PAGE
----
(CN) – The University of Wisconsin-Madison’s patenting arm won a patent dispute in the 7th Circuit on Tuesday over a cholesterol-reducing enzyme licensed to Canada-based Xenon Pharmaceuticals.
University scientists, with Xenon’s sponsorship, discovered the cholesterol-lowering benefits of an enzyme called Stearoyl CoA Desaturase (SCD).
The Wisconsin Alumni Research Foundation, the university’s patent-management body, licensed the technology to Xenon in 2001 in exchange for a cut of the profits. Xenon and the foundation jointly own the patent rights to the enzyme.
The foundation sued after Xenon allegedly sublicensed its interest in the patented enzyme to a third party without paying the foundation its portion of the fees.
The foundation also accused the Canadian company of falsely asserting ownership over a set of therapeutic compounds developed from the patented enzyme.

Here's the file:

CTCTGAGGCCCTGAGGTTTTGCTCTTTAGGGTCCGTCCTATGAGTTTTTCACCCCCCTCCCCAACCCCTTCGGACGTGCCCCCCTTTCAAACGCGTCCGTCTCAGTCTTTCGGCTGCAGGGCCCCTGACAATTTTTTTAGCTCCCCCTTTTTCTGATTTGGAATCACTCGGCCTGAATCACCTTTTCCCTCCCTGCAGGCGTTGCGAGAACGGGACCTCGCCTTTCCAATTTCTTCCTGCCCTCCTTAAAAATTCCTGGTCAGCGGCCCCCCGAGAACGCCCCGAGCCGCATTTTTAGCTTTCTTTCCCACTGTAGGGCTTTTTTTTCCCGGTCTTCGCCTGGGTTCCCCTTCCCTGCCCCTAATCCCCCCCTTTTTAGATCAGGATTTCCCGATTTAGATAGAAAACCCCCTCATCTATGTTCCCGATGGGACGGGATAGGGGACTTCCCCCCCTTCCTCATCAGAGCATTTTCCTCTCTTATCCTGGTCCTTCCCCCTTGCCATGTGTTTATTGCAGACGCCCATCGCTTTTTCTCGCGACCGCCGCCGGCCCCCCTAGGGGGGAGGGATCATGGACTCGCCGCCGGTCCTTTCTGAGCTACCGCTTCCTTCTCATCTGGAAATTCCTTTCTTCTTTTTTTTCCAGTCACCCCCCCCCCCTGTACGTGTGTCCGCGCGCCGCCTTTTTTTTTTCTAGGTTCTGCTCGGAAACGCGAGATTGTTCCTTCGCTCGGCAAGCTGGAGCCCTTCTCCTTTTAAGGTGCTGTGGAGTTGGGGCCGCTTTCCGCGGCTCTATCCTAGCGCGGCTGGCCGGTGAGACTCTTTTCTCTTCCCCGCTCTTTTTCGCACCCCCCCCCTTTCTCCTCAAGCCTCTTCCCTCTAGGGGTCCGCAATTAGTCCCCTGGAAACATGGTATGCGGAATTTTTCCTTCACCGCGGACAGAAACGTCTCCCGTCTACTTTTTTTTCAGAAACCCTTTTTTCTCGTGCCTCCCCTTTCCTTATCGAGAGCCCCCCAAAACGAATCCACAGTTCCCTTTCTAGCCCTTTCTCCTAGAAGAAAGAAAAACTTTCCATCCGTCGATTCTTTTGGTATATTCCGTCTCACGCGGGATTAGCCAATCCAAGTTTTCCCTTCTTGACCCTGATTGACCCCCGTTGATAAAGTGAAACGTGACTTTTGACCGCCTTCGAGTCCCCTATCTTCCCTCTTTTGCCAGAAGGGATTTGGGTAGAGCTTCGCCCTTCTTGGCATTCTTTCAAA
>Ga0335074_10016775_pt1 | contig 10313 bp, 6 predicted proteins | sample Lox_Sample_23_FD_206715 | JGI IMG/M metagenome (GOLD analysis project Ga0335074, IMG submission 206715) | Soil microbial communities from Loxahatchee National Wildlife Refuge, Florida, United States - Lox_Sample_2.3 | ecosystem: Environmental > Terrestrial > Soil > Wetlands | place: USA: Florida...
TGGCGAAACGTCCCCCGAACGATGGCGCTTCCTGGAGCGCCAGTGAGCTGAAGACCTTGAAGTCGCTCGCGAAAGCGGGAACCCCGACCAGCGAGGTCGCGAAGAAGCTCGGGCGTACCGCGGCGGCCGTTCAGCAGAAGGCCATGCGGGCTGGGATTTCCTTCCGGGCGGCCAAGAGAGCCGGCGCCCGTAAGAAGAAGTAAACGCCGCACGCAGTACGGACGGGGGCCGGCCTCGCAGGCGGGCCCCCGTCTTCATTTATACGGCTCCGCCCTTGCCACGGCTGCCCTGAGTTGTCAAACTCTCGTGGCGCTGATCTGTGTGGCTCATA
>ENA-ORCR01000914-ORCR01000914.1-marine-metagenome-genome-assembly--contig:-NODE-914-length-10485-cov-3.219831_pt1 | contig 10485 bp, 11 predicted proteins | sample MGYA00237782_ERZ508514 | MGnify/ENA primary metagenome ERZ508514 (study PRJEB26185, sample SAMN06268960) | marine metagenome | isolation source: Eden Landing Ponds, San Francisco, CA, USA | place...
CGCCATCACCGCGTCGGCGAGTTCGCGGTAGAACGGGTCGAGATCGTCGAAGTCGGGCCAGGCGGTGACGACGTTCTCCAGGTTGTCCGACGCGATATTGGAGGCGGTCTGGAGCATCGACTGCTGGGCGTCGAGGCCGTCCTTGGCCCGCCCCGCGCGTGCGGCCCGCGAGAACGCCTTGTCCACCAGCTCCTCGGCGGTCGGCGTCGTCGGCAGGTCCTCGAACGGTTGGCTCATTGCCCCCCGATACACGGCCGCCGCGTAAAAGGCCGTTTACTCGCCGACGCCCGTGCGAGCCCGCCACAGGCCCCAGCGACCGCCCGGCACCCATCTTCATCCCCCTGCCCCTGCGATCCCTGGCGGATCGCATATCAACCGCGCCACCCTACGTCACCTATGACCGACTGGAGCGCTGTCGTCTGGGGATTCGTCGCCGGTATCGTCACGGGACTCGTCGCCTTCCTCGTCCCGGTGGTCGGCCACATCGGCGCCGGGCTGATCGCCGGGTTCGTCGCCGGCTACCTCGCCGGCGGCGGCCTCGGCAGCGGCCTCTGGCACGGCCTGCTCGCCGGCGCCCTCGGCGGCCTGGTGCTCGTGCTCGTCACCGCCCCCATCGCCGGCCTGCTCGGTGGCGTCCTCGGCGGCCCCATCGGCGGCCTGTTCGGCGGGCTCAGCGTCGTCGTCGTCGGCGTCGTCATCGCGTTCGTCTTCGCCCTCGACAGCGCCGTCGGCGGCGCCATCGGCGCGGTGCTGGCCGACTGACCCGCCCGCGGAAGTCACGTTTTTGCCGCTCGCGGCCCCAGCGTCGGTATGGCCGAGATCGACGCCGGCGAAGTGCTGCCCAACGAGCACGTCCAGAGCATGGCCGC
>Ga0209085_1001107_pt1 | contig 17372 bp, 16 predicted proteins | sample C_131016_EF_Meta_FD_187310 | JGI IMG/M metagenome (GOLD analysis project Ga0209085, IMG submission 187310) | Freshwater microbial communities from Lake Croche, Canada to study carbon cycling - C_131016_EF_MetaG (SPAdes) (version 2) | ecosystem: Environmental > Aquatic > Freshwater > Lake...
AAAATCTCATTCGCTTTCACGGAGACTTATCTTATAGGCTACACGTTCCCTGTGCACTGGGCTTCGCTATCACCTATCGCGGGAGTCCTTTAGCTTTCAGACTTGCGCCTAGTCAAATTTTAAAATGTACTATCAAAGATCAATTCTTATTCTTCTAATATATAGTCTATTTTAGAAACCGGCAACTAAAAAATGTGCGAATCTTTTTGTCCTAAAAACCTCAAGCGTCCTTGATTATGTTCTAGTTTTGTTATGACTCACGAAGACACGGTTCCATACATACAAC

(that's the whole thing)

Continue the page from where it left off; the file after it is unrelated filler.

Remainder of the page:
A federal judge ruled that Xenon had, in fact, violated their contracts, but said the drug company owned the therapeutic compounds.
A jury awarded the foundation $1 million, and the research group settled on $300,000 to block any attempt to further reduce the award.
The Chicago-based appeals court upheld the lower court’s ruling on the contract claim, but disagreed that Xenon owned the therapeutic compounds.
“Under the web of contracts at issue here, the foundation was entitled to a declaration of its ownership interest in the compounds,” Judge Diane Sykes wrote for the three-judge panel.
“A subsidiary issue is whether Xenon’s breach triggered the foundation’s right to terminate the agreement,” she added. “We conclude that the district court should not have voided the foundation’s attempt to do so; the foundation was entitled to and properly terminated the agreement.”